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Flying Tigers

The Sharks of the Air

The Sharks of the Air

If you should find yourself in the Coachella Valley, one of the best places to visit is the Palm Springs Air Museum. There are flying museums all across the country, including one within walking distance of me in Santa Monica. But none I have visited could hold a candle to the one alongside the Palm Springs International Airport.

One would think you can do justice to such a museum in an hour or so. Well … not exactly! There are not only three large hangars full of WWII warbirds, but several dozen planes are also scattered outside on the tarmac. Along the walls of the hangars are numerous exhibits, some with videos on a loop, about selected topics.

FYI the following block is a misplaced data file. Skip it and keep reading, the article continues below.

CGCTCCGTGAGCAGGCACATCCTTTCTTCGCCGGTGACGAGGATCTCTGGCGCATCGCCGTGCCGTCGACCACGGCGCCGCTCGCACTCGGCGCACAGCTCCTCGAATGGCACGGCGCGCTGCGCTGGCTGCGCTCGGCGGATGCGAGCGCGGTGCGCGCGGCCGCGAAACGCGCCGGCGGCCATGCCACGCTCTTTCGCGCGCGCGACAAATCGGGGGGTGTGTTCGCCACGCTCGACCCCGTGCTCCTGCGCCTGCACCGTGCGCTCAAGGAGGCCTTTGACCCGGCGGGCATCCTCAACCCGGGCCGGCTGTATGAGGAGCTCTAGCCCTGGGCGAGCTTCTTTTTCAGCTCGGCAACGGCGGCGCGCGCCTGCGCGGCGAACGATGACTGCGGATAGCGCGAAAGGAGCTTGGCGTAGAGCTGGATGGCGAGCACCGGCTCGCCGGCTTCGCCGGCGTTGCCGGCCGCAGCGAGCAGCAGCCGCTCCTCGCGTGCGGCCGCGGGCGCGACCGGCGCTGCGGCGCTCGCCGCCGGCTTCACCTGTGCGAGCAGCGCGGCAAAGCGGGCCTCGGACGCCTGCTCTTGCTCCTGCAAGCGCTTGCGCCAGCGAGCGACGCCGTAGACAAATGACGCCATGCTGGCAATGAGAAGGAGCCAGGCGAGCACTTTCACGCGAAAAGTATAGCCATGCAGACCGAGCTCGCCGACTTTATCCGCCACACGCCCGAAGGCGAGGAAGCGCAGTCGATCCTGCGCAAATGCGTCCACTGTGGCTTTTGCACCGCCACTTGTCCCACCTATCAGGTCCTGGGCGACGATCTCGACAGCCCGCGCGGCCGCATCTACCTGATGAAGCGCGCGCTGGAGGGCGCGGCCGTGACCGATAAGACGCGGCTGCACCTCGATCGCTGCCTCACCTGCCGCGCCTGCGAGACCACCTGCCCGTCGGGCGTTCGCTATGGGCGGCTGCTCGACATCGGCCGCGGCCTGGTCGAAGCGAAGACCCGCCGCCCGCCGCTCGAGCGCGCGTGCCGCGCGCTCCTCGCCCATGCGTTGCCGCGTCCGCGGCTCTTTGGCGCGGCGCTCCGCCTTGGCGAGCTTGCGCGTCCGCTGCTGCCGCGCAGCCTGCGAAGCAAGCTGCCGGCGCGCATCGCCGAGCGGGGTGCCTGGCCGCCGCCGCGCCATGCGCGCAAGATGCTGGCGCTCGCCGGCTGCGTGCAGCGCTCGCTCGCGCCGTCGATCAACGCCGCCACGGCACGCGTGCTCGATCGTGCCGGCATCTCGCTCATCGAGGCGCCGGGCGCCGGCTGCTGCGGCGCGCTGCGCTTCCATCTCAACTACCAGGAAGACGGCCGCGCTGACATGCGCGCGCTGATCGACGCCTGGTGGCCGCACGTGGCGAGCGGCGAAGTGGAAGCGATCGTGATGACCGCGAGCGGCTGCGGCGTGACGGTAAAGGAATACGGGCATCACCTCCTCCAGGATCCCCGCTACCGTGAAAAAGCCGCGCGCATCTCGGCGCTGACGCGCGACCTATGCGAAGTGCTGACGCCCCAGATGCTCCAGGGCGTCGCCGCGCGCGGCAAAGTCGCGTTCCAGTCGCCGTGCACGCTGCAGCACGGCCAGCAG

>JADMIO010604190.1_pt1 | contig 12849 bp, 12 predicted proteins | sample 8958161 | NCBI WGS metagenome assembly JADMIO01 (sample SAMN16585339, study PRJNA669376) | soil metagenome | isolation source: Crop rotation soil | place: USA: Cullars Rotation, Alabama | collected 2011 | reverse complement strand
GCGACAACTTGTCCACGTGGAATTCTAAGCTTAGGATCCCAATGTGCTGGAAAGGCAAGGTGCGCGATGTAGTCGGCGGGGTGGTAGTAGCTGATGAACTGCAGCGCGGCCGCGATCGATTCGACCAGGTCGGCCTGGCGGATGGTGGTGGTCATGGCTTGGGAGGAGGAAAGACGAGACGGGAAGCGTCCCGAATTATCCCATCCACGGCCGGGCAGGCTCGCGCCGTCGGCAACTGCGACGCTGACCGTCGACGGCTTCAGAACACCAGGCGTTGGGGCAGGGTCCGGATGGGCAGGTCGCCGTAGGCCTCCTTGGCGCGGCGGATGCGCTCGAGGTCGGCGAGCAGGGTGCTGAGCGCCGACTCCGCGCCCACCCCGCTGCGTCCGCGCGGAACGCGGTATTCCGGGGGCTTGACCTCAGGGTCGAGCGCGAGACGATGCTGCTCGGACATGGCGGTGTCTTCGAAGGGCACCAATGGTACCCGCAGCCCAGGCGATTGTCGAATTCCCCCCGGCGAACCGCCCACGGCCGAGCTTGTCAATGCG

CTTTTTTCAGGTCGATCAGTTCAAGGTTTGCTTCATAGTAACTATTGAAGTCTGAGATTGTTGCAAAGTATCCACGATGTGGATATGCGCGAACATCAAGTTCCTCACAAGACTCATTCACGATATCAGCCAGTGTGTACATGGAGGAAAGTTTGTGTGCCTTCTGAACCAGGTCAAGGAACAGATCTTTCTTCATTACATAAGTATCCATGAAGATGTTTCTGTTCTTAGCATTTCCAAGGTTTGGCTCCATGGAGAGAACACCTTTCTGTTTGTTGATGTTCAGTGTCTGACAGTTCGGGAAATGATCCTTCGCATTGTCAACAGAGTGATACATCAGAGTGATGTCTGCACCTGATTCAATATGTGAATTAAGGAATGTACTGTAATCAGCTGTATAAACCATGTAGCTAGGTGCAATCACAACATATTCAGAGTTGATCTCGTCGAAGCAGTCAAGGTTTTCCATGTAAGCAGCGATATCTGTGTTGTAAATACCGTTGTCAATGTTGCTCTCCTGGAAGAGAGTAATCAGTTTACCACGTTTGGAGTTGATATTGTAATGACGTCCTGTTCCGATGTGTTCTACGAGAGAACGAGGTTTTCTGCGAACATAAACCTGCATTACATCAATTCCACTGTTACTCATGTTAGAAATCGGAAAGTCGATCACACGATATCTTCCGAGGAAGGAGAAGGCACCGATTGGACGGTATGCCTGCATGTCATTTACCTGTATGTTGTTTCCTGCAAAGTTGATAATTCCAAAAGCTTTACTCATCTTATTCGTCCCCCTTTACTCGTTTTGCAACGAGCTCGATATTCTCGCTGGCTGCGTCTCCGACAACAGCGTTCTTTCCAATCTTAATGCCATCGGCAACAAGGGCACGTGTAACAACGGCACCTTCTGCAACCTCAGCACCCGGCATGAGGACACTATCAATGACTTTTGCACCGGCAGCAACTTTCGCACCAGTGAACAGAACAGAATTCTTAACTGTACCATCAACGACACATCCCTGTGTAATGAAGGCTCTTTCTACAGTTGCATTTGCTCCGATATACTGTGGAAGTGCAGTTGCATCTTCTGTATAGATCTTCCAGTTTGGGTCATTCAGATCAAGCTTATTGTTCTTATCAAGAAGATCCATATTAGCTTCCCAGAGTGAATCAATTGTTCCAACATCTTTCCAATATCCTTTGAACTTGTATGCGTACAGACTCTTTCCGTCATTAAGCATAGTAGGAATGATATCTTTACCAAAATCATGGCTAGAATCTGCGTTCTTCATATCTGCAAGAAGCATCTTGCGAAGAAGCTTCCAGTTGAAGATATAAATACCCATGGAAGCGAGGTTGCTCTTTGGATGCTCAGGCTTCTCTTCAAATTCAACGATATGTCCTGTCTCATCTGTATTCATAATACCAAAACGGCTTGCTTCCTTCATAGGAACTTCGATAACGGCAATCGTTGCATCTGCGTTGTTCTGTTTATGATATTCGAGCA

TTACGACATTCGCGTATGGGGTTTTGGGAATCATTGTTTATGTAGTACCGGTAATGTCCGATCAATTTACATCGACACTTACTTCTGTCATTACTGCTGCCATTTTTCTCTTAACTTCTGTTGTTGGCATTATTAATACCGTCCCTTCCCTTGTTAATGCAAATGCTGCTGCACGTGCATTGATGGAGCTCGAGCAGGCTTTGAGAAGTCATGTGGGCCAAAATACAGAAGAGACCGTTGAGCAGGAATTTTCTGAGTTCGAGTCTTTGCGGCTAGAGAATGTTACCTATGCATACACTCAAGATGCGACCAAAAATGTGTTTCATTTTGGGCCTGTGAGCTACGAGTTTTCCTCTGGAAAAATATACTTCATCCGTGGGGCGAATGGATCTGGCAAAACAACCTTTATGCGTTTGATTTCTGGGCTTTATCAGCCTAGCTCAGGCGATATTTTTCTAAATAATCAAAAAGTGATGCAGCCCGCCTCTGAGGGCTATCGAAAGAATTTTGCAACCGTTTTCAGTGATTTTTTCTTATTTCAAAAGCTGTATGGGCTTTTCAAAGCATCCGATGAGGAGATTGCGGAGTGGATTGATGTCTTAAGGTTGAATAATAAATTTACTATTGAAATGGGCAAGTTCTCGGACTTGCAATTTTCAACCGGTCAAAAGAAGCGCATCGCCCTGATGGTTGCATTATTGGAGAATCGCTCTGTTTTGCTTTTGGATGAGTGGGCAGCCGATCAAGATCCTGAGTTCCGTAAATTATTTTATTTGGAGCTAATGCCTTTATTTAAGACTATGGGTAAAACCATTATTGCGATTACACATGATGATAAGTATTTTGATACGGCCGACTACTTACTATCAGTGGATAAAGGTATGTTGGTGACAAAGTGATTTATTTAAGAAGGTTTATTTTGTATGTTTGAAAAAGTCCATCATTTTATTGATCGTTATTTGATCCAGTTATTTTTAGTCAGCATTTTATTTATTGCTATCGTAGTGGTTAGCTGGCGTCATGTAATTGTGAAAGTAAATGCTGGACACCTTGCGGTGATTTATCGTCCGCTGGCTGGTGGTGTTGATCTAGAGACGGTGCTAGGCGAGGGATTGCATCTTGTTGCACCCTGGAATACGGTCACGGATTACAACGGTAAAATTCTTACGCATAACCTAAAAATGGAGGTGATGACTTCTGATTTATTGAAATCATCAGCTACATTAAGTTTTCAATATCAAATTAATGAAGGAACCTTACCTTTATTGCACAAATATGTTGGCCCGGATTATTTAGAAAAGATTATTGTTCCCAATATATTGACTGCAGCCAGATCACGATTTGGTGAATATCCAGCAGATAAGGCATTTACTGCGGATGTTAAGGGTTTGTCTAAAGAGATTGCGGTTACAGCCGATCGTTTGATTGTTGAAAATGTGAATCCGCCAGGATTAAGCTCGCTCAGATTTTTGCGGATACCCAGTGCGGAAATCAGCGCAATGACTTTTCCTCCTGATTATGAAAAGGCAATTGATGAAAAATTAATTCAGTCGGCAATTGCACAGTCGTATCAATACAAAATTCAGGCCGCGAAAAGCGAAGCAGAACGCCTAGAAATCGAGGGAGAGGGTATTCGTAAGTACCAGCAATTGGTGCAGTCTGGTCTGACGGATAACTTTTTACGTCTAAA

What interested me the most was a unit called the Flying Tigers. In 1941-1942, there were pilots from all three air services recruited and organized as the 1st American Volunteer Group of the Chinese Air Force (probably because they were originally constituted before the United States entered the war). Included also were also a number of Chinese pilots trained by the Americans. All were led by General Claire Lee Chennault.

The mission of the Flying Tigers was to defend China from the Japanese Air Force. And this they did with a vengeance using a hundred-odd fighters painted with a fierce shark face as in the photo above.

Their success was stunning. The Japanese planes were not well-armored against fighter attacks, with the result that the Japanese lost some 296 planes to the Flying Tigers’ 14. In time, the Japanese had come to fear the sharks’ teeth aimed at their throats.